Chandra X-ray Observatory - History

History

In 1976 the Chandra X-ray Observatory (called AXAF at the time) was proposed to NASA by Riccardo Giacconi and Harvey Tananbaum. Preliminary work began the following year at Marshall Space Flight Center (MSFC) and the Smithsonian Astrophysical Observatory (SAO). In the meantime, in 1978, NASA launched the first imaging X-ray telescope, Einstein (HEAO-2), into orbit. Work continued on the Chandra project through 1980s and 1990s. In 1992, to reduce costs, the spacecraft was redesigned. Four of the twelve planned mirrors were eliminated, as were two of the six scientific instruments. Chandra's planned orbit was changed to an elliptical one, reaching one third of the way to the Moon's at its farthest point. This eliminated the possibility of improvement or repair by the space shuttle but put the observatory above the Earth's radiation belts for most of its orbit.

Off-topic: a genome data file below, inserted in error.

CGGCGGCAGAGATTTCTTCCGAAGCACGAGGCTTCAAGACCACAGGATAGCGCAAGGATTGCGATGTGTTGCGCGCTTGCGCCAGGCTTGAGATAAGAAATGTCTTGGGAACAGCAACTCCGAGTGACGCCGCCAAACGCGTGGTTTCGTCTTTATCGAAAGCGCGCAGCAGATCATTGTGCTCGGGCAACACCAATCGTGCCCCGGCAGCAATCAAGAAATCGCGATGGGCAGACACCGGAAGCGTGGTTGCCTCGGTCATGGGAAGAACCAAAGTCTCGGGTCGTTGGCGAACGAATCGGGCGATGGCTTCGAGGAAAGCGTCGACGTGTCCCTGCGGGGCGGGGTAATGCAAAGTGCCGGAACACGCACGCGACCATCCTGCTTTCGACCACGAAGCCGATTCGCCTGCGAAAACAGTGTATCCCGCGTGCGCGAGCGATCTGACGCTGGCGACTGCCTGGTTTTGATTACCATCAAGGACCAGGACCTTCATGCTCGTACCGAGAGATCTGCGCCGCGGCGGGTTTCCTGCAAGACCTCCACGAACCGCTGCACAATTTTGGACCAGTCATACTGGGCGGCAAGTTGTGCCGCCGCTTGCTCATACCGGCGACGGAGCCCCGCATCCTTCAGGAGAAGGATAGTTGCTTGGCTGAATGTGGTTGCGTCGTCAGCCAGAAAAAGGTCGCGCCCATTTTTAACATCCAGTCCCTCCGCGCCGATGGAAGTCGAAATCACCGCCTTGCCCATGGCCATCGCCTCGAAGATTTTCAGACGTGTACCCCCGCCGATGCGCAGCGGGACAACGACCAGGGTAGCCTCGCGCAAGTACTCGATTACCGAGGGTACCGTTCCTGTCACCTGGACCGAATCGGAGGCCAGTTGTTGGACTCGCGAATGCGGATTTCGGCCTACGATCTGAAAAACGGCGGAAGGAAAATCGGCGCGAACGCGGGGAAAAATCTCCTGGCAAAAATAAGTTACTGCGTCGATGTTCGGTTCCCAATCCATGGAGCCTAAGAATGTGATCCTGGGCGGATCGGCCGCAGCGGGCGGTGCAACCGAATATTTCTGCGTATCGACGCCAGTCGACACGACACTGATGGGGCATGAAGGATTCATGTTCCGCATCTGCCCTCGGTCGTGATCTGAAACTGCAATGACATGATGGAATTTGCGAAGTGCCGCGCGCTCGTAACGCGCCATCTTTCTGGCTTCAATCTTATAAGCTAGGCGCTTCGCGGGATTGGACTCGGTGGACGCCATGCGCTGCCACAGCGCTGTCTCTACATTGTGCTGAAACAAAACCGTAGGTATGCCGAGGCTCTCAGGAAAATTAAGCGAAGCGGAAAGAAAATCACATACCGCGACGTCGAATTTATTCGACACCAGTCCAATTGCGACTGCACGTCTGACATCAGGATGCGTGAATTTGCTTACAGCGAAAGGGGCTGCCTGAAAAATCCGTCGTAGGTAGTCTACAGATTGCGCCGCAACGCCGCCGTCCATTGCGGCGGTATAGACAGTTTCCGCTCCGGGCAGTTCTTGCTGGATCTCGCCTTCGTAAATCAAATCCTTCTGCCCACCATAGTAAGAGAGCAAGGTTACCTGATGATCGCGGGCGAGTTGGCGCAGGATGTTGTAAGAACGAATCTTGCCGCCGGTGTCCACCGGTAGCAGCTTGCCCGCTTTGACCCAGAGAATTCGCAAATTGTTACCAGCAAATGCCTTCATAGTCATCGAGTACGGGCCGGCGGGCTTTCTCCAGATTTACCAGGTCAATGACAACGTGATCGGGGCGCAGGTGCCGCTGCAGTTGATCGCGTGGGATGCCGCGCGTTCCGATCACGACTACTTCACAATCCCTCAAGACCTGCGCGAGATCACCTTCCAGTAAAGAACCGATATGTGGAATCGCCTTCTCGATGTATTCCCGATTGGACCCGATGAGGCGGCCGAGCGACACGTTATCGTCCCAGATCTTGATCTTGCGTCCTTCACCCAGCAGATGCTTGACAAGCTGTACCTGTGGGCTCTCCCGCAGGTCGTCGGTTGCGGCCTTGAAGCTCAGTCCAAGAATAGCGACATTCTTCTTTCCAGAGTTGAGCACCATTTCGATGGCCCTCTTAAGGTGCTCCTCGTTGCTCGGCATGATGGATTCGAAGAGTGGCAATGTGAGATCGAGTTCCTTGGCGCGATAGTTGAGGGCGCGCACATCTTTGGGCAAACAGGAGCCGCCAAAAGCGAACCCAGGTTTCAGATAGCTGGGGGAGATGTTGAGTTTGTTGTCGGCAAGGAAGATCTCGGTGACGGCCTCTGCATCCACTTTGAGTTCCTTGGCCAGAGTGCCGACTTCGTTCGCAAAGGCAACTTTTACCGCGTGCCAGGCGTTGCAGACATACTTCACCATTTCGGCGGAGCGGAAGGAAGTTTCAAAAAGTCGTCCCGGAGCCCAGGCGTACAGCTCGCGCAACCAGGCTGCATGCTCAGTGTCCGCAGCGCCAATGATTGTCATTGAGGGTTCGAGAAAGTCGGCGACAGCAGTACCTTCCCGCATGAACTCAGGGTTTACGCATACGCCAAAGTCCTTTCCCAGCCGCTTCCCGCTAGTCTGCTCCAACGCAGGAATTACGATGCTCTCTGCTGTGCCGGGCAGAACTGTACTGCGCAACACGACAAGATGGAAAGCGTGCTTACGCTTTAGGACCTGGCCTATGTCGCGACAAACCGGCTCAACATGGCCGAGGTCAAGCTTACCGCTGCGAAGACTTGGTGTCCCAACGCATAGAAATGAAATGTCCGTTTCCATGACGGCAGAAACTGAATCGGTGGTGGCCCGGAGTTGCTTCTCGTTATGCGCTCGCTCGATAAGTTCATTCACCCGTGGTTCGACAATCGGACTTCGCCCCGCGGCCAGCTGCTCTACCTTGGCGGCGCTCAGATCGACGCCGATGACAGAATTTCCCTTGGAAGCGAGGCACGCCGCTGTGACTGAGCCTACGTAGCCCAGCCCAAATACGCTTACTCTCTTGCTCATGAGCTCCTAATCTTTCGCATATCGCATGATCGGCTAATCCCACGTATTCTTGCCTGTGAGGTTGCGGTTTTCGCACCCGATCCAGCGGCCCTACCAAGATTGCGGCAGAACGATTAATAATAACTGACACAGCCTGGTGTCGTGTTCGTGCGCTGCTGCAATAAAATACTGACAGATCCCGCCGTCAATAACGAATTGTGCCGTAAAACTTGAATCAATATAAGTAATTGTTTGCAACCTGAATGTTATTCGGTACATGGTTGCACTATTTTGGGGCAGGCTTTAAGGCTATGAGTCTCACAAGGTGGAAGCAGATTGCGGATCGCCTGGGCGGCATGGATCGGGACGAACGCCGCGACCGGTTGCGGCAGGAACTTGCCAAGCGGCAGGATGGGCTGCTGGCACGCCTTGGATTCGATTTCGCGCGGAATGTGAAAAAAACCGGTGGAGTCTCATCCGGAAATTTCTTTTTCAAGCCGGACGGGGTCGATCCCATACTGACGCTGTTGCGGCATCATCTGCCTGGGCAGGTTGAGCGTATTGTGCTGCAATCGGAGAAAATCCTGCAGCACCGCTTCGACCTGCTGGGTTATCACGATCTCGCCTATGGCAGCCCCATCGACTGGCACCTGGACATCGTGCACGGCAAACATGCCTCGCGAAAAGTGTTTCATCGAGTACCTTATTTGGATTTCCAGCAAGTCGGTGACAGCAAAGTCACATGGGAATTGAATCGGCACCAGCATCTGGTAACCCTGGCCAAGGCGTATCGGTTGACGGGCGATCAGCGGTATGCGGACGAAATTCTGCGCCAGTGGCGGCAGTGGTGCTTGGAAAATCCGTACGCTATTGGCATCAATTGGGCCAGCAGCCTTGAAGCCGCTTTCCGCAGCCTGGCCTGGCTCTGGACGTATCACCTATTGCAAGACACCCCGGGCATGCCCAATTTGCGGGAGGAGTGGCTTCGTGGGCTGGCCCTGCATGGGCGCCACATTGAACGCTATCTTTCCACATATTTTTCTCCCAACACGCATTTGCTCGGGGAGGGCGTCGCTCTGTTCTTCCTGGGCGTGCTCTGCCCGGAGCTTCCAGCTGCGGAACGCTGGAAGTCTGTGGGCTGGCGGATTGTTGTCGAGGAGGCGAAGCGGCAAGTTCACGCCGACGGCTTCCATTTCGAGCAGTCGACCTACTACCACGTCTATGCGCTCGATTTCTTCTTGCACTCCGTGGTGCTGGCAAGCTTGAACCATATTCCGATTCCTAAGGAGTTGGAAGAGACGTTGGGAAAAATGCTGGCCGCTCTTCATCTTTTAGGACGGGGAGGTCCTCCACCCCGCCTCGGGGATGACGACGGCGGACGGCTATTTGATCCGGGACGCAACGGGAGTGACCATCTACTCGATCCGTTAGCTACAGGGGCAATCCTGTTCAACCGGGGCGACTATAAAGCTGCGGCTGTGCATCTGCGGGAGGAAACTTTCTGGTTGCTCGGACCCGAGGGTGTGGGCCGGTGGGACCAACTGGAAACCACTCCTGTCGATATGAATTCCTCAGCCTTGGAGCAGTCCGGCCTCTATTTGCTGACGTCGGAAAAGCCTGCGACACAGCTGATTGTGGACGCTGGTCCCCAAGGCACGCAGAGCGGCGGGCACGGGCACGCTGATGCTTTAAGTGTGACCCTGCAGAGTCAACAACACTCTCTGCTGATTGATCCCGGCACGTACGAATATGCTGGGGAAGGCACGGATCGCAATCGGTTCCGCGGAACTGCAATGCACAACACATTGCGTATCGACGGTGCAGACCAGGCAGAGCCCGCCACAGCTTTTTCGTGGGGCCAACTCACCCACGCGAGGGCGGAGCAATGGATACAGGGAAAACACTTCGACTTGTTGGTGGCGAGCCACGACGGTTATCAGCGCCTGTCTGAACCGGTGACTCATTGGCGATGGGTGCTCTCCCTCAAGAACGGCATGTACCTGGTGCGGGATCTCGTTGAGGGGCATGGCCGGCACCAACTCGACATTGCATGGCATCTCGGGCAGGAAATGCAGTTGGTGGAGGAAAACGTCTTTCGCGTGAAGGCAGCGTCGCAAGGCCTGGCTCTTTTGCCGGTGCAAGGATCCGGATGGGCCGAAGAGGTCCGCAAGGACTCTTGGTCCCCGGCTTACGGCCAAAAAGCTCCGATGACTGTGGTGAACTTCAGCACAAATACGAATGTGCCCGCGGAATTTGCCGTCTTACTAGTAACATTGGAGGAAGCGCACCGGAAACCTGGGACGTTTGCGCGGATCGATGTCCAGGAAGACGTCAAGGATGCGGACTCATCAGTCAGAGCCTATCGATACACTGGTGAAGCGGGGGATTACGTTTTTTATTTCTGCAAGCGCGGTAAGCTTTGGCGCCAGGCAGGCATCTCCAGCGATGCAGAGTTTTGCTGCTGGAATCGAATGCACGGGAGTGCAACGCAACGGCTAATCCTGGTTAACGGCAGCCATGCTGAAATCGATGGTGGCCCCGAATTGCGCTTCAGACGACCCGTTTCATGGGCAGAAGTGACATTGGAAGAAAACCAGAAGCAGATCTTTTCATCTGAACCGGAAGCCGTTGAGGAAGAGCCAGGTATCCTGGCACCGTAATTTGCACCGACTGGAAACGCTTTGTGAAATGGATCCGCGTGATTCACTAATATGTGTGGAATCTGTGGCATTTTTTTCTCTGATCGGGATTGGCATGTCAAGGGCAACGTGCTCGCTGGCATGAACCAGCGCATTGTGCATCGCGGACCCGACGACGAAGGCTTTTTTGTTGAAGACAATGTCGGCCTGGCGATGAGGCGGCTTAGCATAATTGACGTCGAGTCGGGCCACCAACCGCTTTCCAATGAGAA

AXAF was renamed Chandra in 1998 and launched in 1999 by the shuttle Columbia (STS-93). At 22,753 kg, it was the heaviest payload ever launched by the shuttle, a consequence of the two-stage Inertial Upper Stage booster rocket system needed to transport the spacecraft to its high orbit..

Chandra has been returning data since the month after it launched. It is operated by the SAO at the Chandra X-ray Center in Cambridge, Massachusetts, with assistance from MIT and Northrop Grumman Space Technology. The ACIS CCDs suffered particle damage during early radiation belt passages. To prevent further damage, the instrument is now removed from the telescope's focal plane during passages.

Although Chandra was initially given an expected lifetime of 5 years, on 4 September 2001 NASA extended its lifetime to 10 years "based on the observatory's outstanding results." Physically Chandra could last much longer. A study performed at the Chandra X-ray Center indicated that the observatory could last at least 15 years. In July 2008, the International X-ray Observatory, a joint project between ESA, NASA and JAXA, was proposed as the next major X-ray observatory but was later cancelled. Its expected launch date would have been 2020.

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